14/11/2019 in Conservation
A view of the Pantanal
Dear Supporters of the Giant Armadillo Conservation Program,
It is hard to start this update without commenting on recent events in Brazil. What has happened in the Amazon Rainforest is apocalyptic. At their peak in August, the fires burnt at the highest rate since the country's space research centre, the National Institute for Space Research (INPE), began tracking them in 2013. This has also been happening in the Cerrado, in the Pantanal and neighbouring Bolivia and Paraguay. The worst part is these fires are just one consequence of dismantling environmental policy and funding. It is incredibly hard to remain optimistic, and very easy to wonder how we continue.
That said, the commitment I made to the species, to our partners (both nationally and internationally), and the very team I lead has kept me focused and unwavering. I am participating in more meetings with other NGOs, have been more involved with the university, we are sharing as much of our results and data as possible, and are working hard on several key publications. Finally, I am encouraged by the growth and impact of our education program and work,` there is such a need for this that we will soon be hiring an assistant educator. With all this in mind, it is with an extra amount of gratitude for your support that I share with you our progress in these difficult times.
Brazilian Science Fair in July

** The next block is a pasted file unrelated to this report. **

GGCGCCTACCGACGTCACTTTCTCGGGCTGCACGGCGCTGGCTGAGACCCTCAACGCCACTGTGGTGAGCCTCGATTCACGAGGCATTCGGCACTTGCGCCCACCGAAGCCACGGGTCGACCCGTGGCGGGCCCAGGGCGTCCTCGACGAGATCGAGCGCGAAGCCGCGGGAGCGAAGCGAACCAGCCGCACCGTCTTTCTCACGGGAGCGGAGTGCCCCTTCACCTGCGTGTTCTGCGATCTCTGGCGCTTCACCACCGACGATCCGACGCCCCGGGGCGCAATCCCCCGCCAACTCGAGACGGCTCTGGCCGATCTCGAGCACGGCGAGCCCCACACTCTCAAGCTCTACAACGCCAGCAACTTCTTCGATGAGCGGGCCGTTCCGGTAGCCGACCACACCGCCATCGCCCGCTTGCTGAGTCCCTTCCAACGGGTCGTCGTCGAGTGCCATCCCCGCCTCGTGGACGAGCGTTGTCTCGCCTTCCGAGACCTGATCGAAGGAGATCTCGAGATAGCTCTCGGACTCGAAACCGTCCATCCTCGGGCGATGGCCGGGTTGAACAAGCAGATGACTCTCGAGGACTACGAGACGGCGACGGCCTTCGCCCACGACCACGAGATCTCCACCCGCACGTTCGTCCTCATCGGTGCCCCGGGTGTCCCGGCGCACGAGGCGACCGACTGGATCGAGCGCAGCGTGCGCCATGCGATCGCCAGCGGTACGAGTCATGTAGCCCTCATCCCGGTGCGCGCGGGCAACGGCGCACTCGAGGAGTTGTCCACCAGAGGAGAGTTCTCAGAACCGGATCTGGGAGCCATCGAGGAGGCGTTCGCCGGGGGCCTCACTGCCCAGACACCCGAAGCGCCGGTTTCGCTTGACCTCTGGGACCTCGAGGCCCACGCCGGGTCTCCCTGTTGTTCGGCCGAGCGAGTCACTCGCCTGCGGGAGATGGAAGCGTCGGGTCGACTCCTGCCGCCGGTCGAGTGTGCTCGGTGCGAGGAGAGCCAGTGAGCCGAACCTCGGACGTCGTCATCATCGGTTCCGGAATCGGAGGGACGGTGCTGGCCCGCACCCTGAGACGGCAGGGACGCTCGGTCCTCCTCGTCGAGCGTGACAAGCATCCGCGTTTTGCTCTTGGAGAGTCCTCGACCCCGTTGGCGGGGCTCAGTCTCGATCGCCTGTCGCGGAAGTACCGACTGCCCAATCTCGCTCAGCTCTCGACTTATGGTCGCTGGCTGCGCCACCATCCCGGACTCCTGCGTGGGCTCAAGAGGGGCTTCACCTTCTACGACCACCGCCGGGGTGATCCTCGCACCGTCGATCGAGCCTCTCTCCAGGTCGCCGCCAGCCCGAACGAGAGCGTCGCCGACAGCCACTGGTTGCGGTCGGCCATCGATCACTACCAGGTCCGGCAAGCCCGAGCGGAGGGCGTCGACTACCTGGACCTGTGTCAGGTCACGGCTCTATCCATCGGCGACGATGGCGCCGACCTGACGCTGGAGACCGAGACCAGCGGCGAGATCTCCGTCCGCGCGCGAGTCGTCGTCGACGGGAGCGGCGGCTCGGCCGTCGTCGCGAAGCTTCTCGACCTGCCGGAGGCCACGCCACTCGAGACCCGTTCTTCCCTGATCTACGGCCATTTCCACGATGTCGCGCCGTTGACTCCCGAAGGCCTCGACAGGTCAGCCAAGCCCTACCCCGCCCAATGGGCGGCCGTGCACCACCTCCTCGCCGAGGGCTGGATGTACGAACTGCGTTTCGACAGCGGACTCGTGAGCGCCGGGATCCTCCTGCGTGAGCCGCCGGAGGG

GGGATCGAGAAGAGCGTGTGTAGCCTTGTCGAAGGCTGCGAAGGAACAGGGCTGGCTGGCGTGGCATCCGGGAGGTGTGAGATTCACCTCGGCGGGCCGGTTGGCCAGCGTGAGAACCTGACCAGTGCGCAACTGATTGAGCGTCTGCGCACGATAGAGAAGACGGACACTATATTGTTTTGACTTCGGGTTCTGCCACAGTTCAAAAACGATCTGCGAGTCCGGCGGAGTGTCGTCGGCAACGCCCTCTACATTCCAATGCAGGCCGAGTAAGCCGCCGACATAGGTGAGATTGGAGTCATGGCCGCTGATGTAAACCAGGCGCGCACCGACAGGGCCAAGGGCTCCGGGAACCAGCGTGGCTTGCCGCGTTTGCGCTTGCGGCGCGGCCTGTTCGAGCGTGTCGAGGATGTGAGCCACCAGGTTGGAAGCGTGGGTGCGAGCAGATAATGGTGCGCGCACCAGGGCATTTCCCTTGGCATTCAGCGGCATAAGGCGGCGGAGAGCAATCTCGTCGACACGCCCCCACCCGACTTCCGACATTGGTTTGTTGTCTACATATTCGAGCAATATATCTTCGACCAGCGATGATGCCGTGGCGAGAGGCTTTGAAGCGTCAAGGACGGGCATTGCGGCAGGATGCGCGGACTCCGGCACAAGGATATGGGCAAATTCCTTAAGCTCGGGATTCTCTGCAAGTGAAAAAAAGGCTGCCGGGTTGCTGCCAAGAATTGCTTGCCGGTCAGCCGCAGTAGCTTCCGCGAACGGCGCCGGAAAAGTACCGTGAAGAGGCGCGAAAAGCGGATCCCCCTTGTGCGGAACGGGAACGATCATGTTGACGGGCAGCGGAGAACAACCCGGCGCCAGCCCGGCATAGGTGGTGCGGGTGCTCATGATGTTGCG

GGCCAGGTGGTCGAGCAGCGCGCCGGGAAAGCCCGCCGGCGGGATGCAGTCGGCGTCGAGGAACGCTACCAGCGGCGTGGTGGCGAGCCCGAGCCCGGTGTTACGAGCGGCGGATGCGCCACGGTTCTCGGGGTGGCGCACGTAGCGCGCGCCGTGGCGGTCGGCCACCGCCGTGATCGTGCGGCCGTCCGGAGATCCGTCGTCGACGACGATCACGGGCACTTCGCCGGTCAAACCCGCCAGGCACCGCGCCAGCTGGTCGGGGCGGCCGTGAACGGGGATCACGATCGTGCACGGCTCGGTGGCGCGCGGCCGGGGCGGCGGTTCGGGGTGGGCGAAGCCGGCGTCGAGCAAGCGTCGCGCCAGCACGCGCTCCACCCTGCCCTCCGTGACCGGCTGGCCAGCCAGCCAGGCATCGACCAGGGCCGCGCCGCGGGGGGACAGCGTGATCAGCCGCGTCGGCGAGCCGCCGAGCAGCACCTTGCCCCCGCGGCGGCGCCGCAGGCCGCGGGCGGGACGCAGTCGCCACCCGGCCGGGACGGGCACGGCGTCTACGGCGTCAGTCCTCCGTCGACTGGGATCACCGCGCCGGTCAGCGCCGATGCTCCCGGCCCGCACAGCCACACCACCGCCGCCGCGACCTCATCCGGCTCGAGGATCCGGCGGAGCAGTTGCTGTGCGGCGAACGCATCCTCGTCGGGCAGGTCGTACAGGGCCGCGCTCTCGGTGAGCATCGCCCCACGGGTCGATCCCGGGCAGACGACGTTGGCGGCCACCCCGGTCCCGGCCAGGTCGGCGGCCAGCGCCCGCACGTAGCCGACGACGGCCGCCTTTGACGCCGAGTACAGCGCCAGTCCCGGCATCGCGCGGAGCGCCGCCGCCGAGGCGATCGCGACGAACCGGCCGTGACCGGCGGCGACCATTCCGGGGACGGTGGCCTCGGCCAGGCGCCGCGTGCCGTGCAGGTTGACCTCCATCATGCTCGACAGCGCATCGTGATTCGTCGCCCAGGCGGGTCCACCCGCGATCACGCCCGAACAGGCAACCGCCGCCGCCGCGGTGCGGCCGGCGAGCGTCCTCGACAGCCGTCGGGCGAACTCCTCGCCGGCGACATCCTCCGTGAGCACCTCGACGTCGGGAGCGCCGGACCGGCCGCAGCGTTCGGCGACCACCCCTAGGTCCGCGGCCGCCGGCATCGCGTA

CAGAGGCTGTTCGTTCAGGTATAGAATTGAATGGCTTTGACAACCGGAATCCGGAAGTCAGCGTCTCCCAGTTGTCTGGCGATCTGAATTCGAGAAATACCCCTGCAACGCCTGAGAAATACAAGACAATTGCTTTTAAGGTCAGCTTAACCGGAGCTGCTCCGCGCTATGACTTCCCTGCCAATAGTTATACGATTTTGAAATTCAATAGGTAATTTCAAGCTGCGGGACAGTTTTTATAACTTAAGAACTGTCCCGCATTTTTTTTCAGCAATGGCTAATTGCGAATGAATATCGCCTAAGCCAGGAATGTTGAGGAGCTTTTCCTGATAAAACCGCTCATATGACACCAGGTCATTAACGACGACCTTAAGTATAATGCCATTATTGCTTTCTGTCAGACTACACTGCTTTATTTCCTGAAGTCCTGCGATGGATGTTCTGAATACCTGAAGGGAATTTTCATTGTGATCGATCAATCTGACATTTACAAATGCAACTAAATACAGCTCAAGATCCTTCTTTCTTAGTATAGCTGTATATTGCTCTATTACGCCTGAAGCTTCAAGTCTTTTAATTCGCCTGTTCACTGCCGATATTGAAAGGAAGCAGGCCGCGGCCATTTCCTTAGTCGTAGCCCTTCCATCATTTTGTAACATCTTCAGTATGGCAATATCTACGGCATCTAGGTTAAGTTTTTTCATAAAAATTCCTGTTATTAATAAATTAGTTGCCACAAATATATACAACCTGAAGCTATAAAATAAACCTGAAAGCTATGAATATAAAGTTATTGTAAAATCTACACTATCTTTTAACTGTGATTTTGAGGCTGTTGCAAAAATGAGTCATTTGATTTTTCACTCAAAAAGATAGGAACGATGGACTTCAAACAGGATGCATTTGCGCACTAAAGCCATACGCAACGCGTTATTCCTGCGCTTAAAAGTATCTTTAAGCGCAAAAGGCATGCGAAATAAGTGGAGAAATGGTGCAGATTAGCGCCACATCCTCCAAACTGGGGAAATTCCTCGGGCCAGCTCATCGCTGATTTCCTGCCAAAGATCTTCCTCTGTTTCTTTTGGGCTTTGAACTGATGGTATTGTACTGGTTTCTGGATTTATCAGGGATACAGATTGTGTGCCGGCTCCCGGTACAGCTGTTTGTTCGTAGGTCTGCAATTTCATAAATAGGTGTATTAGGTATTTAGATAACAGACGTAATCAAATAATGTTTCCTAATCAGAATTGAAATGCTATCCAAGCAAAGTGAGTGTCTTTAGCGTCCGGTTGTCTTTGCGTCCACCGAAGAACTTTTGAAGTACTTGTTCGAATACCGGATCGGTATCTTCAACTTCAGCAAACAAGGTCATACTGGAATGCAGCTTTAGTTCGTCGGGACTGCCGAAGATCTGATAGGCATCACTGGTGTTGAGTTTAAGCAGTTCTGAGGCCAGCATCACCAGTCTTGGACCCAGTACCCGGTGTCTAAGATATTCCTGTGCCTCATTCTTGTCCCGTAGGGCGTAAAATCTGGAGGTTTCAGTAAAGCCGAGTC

Since the last update we ran two expeditions in the Pantanal. In June we welcomed Yamil di Blanco, our partner from Argentina, who started his own giant armadillo project in the Chaco. He had first come to train with us three years ago and came back to discuss camera trapping techniques and get more first-hand experience with the team. We are so happy that Yamil is committed to giant armadillo conservation, and our expedition was a very exciting one with several nights spent out in the field. After two nights waiting for an animal to enter the trap, a freshly dug burrow only 300m away was located. That night the team stood in the middle of a flooded grassland with two antennas, each pointing at a trap to alert them if an animal entered. From that new burrow, a new female giant armadillo was caught and named Blanca (in honour of Yamil Di Blanco). The other animal never left the burrow and after 7 nights the team tried unsuccessfully to catch it by hand. Due to the area and very skittish behaviour, we suspect that animal could be Liana or Houdini.
A nighttime expedition in the Pantanal
Another animal was then caught near Tex’s home range. This adult female is a bit underweight and smaller than expected but has bred. She was named Mazebotti by the ranch-owners children, and amusingly none of us know what the name means! Besides Renee, who seems to have dispersed, all the other animals we have been monitoring were located and health checked through camera traps. Mafalda, who is just a little older than Renee has dispersed two ranches away from her original home range. Gabriel continued visiting neighbouring ranches and testing the new educational materials. We are continuing to search for Renee, but she still has not been located. I really hope we find her. If giant armadillos disperse like giant anteaters, which can be over 100km, I worry we will never know what has happened to her.